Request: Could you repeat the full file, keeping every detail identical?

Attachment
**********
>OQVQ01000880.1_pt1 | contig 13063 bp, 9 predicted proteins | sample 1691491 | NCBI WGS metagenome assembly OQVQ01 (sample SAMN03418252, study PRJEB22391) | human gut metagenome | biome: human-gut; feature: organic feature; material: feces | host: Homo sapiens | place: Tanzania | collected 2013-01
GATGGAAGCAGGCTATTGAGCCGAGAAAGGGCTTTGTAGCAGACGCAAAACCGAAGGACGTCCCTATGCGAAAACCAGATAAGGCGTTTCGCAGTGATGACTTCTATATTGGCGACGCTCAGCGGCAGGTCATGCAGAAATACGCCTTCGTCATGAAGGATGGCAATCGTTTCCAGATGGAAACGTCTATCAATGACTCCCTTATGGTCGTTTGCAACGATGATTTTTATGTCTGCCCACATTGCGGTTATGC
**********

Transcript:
>OQVQ01000880.1_pt1 | contig 13063 bp, 9 predicted proteins | sample 1691491 | NCBI WGS metagenome assembly OQVQ01 (sample SAMN03418252, study PRJEB22391) | human gut metagenome | biome: human-gut; feature: organic feature; material: feces | host: Homo sapiens | place: Tanzania | collected 2013-01
GATGGAAGCAGGCTATTGAGCCGAGAAAGGGCTTTGTAGCAGACGCAAAACCGAAGGACGTCCCTATGCGAAAACCAGATAAGGCGTTTCGCAGTGATGACTTCTATATTGGCGACGCTCAGCGGCAGGTCATGCAGAAATACGCCTTCGTCATGAAGGATGGCAATCGTTTCCAGATGGAAACGTCTATCAATGACTCCCTTATGGTCGTTTGCAACGATGATTTTTATGTCTGCCCACATTGCGGTTATGC